Format

Send to

Choose Destination
Nat Commun. 2016 Nov 24;7:13517. doi: 10.1038/ncomms13517.

The Robo4 cytoplasmic domain is dispensable for vascular permeability and neovascularization.

Author information

1
Cardiovascular Research Center, Yale University School of Medicine, Department of Internal Medecine Cardiology, New Haven, Connecticut 06510-3221, USA.
2
INSERM U970, Paris Center for Cardiovascular Research (PARCC), 75015 Paris, France.
3
Genentech Inc., Molecular Oncology Division, South San Francisco, California 94030, USA.
4
Department of Cellular and Molecular Physiology, Yale University School of Medicine, New Haven, Connecticut 06510-3221, USA.

Abstract

Vascular permeability and neovascularization are implicated in many diseases including retinopathies and diabetic wound healing. Robo4 is an endothelial-specific transmembrane receptor that stabilizes the vasculature, as shown in Robo4-/- mice that develop hyperpermeability, but how Robo4 signals remained unclear. Here we show that Robo4 deletion enhances permeability and revascularization in oxygen-induced retinopathy (OIR) and accelerates cutaneous wound healing. To determine Robo4 signalling pathways, we generated transgenic mice expressing a truncated Robo4 lacking the cytoplasmic domain (Robo4ΔCD). Robo4ΔCD expression is sufficient to prevent permeability, and inhibits OIR revascularization and wound healing in Robo4-/- mice. Mechanistically, Robo4 does not affect Slit2 signalling, but Robo4 and Robo4ΔCD counteract Vegfr2-Y949 (Y951 in human VEGFR2) phosphorylation by signalling through the endothelial UNC5B receptor. We conclude that Robo4 inhibits angiogenesis and vessel permeability independently of its cytoplasmic domain, while activating VEGFR2-Y951 via ROBO4 inhibition might accelerate tissue revascularization in retinopathy of prematurity and in diabetic patients.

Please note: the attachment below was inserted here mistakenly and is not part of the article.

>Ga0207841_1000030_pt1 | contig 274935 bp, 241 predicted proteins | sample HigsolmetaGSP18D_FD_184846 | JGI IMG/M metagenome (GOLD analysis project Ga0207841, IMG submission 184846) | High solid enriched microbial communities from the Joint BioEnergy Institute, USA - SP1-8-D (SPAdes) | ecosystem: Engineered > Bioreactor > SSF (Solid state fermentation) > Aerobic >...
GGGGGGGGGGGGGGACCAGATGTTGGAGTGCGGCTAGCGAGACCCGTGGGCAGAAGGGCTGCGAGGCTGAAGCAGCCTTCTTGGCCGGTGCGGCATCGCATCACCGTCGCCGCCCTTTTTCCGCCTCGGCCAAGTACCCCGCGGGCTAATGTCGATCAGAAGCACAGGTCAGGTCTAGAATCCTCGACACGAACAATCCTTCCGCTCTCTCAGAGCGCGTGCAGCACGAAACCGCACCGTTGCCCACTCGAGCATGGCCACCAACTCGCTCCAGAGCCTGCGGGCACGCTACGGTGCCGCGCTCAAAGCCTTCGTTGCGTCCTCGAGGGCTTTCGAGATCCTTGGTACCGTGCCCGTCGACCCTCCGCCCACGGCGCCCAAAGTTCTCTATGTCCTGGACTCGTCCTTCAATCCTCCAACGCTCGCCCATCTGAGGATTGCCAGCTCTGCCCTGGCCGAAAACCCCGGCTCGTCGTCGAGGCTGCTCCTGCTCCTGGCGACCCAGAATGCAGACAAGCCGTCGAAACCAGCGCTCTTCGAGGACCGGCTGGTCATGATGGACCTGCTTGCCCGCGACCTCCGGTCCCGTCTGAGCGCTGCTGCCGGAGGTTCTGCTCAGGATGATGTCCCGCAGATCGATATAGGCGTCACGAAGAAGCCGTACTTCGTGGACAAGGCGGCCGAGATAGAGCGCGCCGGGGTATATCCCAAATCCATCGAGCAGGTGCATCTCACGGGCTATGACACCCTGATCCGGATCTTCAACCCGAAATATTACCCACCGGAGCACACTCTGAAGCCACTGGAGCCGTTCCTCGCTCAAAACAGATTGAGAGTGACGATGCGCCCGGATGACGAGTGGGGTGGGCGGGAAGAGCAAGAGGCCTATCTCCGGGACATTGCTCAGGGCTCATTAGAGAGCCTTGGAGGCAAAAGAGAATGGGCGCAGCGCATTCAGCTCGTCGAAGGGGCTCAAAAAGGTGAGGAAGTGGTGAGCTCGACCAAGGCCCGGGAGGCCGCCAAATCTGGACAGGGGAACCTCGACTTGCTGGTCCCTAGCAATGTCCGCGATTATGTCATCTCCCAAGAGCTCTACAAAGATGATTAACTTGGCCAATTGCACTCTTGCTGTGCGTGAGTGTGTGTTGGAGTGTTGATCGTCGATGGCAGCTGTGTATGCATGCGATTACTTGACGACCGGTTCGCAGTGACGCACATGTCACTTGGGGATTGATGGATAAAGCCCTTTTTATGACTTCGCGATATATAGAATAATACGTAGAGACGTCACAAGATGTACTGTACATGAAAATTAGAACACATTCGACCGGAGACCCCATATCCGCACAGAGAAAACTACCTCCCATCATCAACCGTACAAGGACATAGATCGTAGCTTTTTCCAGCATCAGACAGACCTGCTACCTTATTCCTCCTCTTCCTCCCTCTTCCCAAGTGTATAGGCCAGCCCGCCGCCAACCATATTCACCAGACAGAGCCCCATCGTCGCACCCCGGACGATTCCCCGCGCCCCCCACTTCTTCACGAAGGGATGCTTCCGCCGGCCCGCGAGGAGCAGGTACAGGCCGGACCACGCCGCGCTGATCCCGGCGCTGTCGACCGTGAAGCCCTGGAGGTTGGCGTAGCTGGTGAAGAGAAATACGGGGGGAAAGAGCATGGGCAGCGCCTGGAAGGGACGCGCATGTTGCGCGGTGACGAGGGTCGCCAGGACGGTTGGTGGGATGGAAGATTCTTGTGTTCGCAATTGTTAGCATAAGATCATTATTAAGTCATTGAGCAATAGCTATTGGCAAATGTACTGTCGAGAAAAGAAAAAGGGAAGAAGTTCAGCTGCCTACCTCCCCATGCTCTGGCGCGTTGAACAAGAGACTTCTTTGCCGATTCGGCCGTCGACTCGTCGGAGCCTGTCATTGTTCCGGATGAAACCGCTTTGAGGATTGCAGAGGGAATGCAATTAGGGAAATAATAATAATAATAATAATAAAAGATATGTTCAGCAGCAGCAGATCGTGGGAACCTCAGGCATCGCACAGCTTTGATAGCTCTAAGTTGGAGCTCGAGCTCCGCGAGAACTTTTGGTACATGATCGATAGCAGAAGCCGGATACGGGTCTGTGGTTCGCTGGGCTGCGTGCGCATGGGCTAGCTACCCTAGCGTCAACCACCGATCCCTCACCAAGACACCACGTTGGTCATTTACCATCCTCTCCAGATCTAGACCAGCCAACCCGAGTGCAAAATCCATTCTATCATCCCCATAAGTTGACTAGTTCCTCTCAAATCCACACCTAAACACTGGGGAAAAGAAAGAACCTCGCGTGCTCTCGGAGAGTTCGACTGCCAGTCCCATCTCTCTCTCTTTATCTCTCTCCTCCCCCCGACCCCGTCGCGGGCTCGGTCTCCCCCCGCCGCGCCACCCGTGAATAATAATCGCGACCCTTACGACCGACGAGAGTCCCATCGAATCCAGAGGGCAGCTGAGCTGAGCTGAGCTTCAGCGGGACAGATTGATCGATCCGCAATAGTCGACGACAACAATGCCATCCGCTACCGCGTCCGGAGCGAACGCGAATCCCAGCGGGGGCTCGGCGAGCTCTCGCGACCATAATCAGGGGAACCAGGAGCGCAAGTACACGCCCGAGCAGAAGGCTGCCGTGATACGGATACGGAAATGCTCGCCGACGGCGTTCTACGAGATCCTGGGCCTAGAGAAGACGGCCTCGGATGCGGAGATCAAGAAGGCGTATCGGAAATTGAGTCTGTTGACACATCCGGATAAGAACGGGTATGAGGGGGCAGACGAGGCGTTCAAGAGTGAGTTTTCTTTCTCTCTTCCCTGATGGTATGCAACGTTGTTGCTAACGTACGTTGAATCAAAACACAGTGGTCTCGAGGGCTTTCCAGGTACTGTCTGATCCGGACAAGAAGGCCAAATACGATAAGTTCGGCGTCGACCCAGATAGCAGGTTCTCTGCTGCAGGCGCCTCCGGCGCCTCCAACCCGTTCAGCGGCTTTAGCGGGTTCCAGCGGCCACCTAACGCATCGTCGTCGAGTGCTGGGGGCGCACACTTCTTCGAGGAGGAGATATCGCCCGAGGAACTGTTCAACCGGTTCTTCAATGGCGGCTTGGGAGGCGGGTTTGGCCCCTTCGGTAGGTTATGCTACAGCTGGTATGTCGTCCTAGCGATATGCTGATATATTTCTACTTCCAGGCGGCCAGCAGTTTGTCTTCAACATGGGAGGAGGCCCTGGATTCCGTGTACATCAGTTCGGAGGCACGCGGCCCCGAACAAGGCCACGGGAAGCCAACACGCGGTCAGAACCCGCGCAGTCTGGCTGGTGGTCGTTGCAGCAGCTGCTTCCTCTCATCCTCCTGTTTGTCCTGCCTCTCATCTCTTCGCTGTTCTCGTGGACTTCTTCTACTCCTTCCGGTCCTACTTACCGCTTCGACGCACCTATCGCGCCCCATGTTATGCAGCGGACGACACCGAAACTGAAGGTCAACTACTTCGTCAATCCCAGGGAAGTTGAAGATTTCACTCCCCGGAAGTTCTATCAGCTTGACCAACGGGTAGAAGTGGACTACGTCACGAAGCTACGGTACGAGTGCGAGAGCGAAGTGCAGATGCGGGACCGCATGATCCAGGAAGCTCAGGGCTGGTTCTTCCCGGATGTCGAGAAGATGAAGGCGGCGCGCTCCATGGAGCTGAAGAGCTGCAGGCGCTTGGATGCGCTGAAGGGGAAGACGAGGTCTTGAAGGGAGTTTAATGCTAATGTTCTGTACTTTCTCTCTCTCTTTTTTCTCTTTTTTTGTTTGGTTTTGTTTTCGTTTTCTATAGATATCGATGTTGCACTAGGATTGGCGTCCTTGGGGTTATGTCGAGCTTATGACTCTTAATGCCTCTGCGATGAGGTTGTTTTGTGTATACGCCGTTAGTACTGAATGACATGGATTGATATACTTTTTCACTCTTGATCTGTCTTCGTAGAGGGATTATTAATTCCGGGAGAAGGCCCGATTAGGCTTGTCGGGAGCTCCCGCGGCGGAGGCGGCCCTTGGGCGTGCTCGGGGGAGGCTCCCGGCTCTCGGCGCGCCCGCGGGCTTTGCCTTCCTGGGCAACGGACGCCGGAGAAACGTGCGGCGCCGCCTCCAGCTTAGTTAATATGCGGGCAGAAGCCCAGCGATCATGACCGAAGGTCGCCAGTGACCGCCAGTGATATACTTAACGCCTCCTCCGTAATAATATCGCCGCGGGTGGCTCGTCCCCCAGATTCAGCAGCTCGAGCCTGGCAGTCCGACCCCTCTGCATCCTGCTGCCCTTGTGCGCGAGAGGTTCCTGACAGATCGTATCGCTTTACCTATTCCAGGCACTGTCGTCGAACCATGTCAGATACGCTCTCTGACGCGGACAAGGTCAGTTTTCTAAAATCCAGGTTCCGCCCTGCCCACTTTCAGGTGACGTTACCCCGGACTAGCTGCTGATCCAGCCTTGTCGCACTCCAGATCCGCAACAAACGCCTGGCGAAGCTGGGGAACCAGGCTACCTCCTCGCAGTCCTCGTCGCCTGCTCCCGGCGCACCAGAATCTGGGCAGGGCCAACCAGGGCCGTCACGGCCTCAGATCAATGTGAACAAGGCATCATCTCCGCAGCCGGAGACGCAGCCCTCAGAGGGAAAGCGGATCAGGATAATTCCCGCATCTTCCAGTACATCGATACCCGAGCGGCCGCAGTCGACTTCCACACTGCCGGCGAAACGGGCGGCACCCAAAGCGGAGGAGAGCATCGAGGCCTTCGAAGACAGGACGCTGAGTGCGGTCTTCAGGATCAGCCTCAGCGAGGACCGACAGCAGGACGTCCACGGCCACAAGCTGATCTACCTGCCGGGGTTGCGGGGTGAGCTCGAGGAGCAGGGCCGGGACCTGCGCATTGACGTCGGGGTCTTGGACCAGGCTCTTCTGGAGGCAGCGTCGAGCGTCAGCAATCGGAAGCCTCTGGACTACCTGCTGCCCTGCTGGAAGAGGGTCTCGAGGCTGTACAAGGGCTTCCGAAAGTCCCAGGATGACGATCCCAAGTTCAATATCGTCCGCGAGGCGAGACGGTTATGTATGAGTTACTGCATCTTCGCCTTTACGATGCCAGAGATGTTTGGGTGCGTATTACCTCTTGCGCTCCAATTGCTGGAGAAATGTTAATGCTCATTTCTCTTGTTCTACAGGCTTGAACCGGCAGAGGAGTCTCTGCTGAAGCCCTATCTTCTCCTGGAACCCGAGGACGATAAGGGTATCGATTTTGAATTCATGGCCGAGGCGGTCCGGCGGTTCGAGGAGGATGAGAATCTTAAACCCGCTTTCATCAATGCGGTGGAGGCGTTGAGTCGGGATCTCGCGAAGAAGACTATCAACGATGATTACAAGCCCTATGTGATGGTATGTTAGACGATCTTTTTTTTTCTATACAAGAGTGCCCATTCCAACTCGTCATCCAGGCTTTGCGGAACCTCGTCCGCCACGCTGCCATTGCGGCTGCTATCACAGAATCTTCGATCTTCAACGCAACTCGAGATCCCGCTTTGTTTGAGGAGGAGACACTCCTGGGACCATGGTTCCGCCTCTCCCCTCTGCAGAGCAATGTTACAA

PMID:
27882935
PMCID:
PMC5123080
DOI:
10.1038/ncomms13517
[Indexed for MEDLINE]
Free PMC Article

Supplemental Content

Full text links

Icon for Nature Publishing Group Icon for PubMed Central
Loading ...
Support Center